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Police Use of Force: A Global Perspective (2010). Policing has a relationship to military history.

Corporate logo of the Village of Long Branch (Toronto not New Jersey). Source: Long Branch Historical Society archives

View of Lake Ontario from Thirty Eighth Street Park, Long Branch. Jaan Pill photo

The history of policing has a relationship to military history. Both realms – policing and the conduct of warfare – concern themselves with the management of violence for strategic purposes.

I first became interested in military history when I began reading about the history of police services in the community where I live.

People in their eighties that I have interviewed speak with fondness of the three police officers that they knew in the 1930s when they were growing up in the Village of Long Branch, which is now a neighbourhood in South Etobicoke in Toronto. One of the officers had a blacksmith shop. When another of the them became the chief of police, he moved to a more “desirable” street. In those days that was Thirty Sixth Street, as I recall from my interviews. It may have been called something like “Mortgage Row” because the mortgages would have been substantial, as compared to other streets.

The log cabin built by Colonel Samuel Smith in 1797 was located just in front of the baseball backstop on the school grounds of the former Parkview School in Long Branch (south Etobicoke). Jaan Pill photo

After reading about the history of policing, I began to read about a related topic, namely military history, which also has a connection – through the history of the British empire and an early settler, Colonel Samuel Smith – to the local community where I live. In 1797, Colonel Smith built a log cabin, to which extensions and siding were added over the years. The cabin was torn down in 1955.

Series Forward

The Series Forward to Police Use of Force: A Global Perspective (2010) notes (p. ix) that the latter text, in the Global Crime and Justice series, fol­lows an earlier title, Human Trafficking, Human Misery [2009], “a book that high­lighted this crime’s international proportions, and the challenge it posed to police who were faced with the problem that often the offenders they appre­hended (illegal immigrants) were also victims (trafficked into prostitution or forced labor). They were both innocent and guilty at the same time.”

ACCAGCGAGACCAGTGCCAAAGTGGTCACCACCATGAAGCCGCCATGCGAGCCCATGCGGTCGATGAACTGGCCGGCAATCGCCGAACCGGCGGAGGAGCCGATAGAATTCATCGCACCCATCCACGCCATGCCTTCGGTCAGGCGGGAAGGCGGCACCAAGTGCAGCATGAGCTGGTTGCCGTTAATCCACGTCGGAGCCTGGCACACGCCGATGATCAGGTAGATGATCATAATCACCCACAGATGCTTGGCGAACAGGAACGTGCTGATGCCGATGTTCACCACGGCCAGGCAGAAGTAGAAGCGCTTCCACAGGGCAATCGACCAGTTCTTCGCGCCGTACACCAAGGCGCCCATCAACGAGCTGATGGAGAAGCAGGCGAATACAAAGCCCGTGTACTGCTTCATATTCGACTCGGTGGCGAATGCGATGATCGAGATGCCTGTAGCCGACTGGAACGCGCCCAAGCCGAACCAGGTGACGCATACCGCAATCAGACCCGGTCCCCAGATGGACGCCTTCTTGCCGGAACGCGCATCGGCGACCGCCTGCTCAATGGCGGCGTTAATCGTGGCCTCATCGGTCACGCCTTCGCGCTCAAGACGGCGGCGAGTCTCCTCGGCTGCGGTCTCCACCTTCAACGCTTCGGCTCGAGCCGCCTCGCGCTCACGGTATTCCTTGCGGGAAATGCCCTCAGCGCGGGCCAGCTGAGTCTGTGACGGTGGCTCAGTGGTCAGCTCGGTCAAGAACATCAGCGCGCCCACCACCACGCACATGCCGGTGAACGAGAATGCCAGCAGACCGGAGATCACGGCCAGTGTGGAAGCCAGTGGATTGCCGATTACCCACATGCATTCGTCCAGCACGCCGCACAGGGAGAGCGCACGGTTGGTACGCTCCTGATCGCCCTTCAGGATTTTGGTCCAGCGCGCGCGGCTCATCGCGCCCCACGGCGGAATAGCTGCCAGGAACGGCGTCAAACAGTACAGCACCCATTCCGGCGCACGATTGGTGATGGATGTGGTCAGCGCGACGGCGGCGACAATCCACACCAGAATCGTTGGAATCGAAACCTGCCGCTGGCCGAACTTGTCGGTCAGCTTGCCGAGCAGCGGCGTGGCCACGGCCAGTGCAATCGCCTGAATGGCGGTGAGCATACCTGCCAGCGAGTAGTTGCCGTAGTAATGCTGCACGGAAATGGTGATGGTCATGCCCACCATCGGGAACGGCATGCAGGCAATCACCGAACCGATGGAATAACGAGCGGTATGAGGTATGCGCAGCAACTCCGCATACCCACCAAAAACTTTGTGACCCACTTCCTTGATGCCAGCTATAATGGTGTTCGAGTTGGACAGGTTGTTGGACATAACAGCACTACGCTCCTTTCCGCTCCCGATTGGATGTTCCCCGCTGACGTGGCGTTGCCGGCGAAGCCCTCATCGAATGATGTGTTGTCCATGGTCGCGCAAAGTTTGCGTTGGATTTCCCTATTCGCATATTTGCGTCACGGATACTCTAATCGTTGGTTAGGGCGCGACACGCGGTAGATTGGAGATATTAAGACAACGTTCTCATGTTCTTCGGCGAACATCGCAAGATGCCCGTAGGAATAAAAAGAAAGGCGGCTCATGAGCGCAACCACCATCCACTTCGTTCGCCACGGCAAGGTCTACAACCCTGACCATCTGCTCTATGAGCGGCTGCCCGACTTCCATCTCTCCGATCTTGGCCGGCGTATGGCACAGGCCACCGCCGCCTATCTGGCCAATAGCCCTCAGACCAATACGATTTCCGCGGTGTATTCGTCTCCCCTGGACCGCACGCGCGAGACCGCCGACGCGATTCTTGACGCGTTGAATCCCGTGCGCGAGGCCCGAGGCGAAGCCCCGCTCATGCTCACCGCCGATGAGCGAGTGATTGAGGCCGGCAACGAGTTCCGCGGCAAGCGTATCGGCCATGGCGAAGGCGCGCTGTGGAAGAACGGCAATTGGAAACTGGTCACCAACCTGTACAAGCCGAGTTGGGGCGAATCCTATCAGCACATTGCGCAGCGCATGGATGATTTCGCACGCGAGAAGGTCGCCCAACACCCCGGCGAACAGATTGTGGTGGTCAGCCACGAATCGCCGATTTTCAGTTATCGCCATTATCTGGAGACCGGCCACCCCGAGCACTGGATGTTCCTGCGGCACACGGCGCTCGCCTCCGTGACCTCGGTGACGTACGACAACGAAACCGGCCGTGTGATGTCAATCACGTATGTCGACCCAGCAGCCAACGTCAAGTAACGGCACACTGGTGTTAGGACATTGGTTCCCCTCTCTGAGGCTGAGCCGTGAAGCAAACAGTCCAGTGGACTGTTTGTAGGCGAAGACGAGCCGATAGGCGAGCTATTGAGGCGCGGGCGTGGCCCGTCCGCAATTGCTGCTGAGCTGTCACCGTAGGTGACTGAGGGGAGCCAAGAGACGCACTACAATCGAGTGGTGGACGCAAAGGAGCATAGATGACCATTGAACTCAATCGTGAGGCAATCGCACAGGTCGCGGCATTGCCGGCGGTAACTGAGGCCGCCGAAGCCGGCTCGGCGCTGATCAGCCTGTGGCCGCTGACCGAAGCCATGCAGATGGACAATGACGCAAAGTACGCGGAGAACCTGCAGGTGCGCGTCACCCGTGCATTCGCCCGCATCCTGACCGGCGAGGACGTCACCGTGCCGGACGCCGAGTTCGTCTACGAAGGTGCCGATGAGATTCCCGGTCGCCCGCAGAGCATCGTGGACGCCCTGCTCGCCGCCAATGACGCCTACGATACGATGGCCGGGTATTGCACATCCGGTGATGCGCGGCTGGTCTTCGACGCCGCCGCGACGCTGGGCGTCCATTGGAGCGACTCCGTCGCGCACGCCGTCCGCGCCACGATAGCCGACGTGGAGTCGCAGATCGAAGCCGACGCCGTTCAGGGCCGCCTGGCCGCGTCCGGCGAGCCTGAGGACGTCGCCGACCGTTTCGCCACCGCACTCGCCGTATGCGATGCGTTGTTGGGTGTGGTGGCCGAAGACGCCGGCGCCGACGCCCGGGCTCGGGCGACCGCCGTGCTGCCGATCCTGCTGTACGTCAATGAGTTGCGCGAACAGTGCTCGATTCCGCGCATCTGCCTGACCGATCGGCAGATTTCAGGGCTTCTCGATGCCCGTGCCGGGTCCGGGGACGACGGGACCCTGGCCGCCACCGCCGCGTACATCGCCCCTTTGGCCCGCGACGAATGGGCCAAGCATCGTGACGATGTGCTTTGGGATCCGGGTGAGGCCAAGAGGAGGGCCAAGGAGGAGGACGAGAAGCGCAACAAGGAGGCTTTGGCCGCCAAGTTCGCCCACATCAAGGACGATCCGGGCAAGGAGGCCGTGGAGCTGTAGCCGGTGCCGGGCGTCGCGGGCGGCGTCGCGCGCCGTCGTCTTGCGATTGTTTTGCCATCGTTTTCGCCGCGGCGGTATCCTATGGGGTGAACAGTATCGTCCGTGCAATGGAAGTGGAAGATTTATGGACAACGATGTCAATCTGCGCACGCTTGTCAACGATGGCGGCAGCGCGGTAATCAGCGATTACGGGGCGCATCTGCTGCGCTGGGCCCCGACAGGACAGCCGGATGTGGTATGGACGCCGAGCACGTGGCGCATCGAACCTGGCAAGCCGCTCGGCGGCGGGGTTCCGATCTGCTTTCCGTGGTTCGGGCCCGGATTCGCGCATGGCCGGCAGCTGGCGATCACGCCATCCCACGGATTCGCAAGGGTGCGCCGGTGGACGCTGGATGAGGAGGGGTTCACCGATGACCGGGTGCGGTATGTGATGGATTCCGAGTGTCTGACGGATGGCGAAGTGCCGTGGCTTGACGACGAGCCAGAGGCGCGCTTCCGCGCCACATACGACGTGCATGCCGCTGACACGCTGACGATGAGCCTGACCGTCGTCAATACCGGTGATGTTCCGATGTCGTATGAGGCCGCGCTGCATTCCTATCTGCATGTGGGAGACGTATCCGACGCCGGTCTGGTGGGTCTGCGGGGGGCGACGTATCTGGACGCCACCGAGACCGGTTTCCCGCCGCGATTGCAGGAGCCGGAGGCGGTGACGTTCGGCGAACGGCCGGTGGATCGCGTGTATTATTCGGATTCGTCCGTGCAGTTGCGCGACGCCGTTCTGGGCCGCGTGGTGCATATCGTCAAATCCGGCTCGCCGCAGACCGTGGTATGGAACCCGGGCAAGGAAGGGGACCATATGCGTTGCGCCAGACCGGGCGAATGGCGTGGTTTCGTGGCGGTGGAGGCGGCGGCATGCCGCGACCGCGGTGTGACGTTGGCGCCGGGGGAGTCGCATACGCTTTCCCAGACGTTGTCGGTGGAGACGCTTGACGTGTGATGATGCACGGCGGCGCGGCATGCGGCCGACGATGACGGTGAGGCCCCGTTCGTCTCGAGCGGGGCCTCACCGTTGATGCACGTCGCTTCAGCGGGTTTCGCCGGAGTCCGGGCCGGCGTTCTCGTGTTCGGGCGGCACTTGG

Forward to Police Use of Force (2010)

The opening paragraph for the Forward notes  (p. xiii) that “The police in any country are given an extraordinary power. They, almost alone, are authorized to lay their hands on people’s bodies and to compel obe­dience, even to the point of inflicting grievous harm and death. In most countries, few others are granted this authority, whether public or private persons.”

Concluding paragraph from Police Use of Force (2010)

The book concludes (pp. 210-211):

“These are the compelling issues that arise when looking at police use of force from a global perspective, as Kuhns and Knutsson and their slate of authors have done in this volume. Published research on police use of force tends to be parochial and ethnocentric. American police and scholars sometimes dominate the debate, with the British not far behind. But there is great variation in use of force, from Jakarta to Jamaica, from Chicago to Shanghai, and the world over. Researchers relish in variation, both describing and explaining it. This volume illustrates the great variety in use of force pol­icy and practice around the world. Let it serve as a rallying call for police researchers to expand their horizons and begin examining this variety, both for the sake of enhancing the content validity of their industry, and to be of more use to governments and NGOs pondering the weighty questions raised about police use of force.”

History of police services in the British empire

An aspect of the book that I found of particular import, given my interest in military history, concerns Irish history (p. 88):

“These boundaries are directly relevant to the police use of guns through­out Britain and Ireland. In 1829 Sir Robert Peel installed professional polic­ing in London along lines that were soon disseminated throughout the Anglo-Saxon world, but this was not his first expedition into policing. Previ­ously, as Chief Secretary for Ireland, he created the ‘Peace Preservation Police’ (Palmer 1988, Ch 6) that was destined to evolve rapidly into an armed paramilitary gendarmerie, eventually becoming the Royal Irish Con­stabulary (RIC), which after partition became the Royal Ulster Constabulary (RUC). It was this latter style of policing that became the model for policing throughout the British Empire (Anderson and Killingly 1991; 1992). Thus, the same coterie of officials under the leadership of the same politi­cian, with much the same vision and facing much the same political oppo­sition, gave birth to two diametrically opposed models of policing. On the mainland of Britain policing aspired to the ‘liberal’ ideal and remained lightly armed, whereas in Ireland (and throughout the Empire) policing was the armed, authoritarian repression of native populations (Ellison and Smyth 2000). The reasons for policing taking such dramatically divergent paths either side of the Irish Sea, lay in who was being policed: on the mainland, the civil population was composed of ‘freeborn Englishmen’ for whom full citizenship beckoned; whereas the majority of the population of the colony of Ireland was composed of a rebellious peasantry to be repressed (Waddington 1999a).”